The effects of radicals compared with UVB as initiating species for the induction of chronic cutaneous photodamage

Sally H. Ibbotson, Michael N. Moran, J. Frank Nash, Irene E. Kochevar

    Research output: Contribution to journalArticlepeer-review

    29 Citations (Scopus)

    Abstract

    There is substantial evidence that ultraviolet radiation induces the formation of reactive oxygen species which are implicated as toxic intermediates in the pathogenesis of photoaging. The aim of this study was to determine whether repeated topical treatment with benzoyl peroxide, a source of free radicals, produced the same cutaneous effects as chronic ultraviolet B radiation. Three concentrations of benzoyl peroxide (0.1, 1.5, 5.0% wt/wt) and three cumulative fluences of ultraviolet B radiation (0.9, 2.2, 5.1 J per cm2) used alone and in all combinations along with appropriate controls. Female SKH1 (hr/hr) albino hairless mice were treated 5 d per wk for 12 wk. Extracellular matrix molecules and histologic parameters were assessed. Ultraviolet B radiation induced a fluence-dependent and time-dependent increase in skin-fold thickness. Fluence dependence was seen for epidermal thickness, sunburn cell numbers, dermal thickness, glycosaminoglycan content, mast cell numbers, and skin-fold thickness. Benzoyl peroxide treatment alone caused less marked increases in epidermal and dermal measures compared with ultraviolet B under the conditions used. A benzoyl peroxide concentration-dependent increase was only observed for elastin content, although the highest concentration of benzoyl peroxide increased epidermal thickness and glycosaminoglycan content. A synergistic interaction between ultraviolet B and benzoyl peroxide was not found. These results indicate that repeated administration of benzoyl peroxide produces skin changes in the hairless mouse that qualitatively resemble those produced by ultraviolet B and suggest that common mechanisms may be involved. In addition, any potential synergistic effect of ultraviolet B and benzoyl peroxide was below the level of detection used in this study.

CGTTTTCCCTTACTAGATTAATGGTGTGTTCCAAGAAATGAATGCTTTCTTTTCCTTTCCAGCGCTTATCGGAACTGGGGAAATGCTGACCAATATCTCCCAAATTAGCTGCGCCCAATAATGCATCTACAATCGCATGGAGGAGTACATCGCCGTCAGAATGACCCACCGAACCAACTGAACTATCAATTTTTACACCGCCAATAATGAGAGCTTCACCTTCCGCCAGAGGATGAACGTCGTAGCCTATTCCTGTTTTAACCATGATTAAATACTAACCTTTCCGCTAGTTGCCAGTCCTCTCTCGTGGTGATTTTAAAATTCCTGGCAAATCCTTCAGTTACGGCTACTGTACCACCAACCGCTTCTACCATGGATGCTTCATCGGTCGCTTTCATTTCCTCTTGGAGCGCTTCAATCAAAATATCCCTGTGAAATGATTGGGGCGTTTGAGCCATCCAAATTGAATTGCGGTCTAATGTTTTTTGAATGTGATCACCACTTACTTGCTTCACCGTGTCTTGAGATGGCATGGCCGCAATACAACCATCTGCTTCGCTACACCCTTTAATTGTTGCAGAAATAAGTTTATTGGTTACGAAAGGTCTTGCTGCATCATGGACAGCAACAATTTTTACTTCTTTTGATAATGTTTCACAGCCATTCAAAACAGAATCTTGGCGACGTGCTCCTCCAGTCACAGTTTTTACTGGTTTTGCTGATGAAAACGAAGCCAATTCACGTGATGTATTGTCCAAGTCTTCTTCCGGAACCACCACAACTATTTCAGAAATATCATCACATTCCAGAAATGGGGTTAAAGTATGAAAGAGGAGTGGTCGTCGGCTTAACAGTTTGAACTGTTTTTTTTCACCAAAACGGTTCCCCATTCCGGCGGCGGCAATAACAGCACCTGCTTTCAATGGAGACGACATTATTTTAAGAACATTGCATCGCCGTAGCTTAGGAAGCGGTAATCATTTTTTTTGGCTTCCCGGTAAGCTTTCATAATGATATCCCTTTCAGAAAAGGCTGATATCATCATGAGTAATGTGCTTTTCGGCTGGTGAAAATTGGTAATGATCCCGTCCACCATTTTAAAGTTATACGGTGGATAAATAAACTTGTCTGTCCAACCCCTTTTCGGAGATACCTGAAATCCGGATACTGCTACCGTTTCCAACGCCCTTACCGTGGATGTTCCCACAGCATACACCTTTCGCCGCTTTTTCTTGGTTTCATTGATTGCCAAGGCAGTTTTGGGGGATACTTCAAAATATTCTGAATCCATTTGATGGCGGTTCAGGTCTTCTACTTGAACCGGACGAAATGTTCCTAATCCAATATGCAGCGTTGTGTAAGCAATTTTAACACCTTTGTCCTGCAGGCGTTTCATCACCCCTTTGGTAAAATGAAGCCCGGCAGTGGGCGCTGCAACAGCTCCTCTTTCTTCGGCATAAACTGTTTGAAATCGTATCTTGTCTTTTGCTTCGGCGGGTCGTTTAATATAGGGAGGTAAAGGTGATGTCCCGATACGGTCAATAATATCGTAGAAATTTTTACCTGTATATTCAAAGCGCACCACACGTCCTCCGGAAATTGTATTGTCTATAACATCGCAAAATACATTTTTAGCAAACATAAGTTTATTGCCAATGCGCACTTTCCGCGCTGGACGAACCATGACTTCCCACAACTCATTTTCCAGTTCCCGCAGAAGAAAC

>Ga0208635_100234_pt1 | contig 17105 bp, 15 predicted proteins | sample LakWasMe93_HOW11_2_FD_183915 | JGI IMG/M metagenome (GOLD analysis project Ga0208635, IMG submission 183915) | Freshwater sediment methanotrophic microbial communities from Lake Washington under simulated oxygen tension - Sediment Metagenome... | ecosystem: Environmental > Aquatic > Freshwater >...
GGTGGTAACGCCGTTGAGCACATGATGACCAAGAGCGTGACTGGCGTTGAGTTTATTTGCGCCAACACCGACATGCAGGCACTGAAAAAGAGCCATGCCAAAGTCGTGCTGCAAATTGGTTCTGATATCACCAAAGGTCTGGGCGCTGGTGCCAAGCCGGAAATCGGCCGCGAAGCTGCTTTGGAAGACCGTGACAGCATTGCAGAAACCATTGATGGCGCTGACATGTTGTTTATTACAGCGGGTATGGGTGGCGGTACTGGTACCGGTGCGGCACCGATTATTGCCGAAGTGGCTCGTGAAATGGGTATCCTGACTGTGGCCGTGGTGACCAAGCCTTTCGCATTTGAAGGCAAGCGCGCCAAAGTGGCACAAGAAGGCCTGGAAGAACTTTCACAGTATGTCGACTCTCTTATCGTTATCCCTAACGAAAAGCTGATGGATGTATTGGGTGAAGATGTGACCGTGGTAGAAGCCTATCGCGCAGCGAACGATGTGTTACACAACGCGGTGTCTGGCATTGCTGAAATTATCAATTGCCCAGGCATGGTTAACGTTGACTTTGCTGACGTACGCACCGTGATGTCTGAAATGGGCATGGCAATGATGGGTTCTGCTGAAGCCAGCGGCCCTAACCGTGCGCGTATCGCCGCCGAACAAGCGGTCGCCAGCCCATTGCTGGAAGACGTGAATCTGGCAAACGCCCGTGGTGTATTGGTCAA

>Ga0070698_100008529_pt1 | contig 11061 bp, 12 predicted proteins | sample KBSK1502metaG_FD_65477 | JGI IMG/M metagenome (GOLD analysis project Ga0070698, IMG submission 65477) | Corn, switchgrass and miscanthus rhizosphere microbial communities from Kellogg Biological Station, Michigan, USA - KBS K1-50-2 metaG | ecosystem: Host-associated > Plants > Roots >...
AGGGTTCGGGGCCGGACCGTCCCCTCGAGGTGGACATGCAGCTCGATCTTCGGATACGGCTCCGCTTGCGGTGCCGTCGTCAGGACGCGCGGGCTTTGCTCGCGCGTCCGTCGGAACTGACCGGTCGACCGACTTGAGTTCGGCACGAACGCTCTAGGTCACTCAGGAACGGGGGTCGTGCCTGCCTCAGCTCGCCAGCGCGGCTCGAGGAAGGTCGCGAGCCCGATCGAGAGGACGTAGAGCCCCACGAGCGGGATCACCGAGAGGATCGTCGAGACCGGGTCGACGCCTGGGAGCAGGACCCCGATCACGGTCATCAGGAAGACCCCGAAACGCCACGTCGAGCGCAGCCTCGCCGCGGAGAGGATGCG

Original languageEnglish
    Pages (from-to)933-938
    Number of pages6
    JournalJournal of Investigative Dermatology
    Volume112
    Issue number6
    DOIs
    Publication statusPublished - Jun 1999

    Keywords

    • Animals
    • Ultraviolet Rays
    • Skin Aging
    • Free Radical Scavengers
    • Absorption
    • Benzoyl Peroxide
    • Mice
    • Chronic Disease
    • Mice, Hairless
    • Reactive Oxygen Species
    • Female

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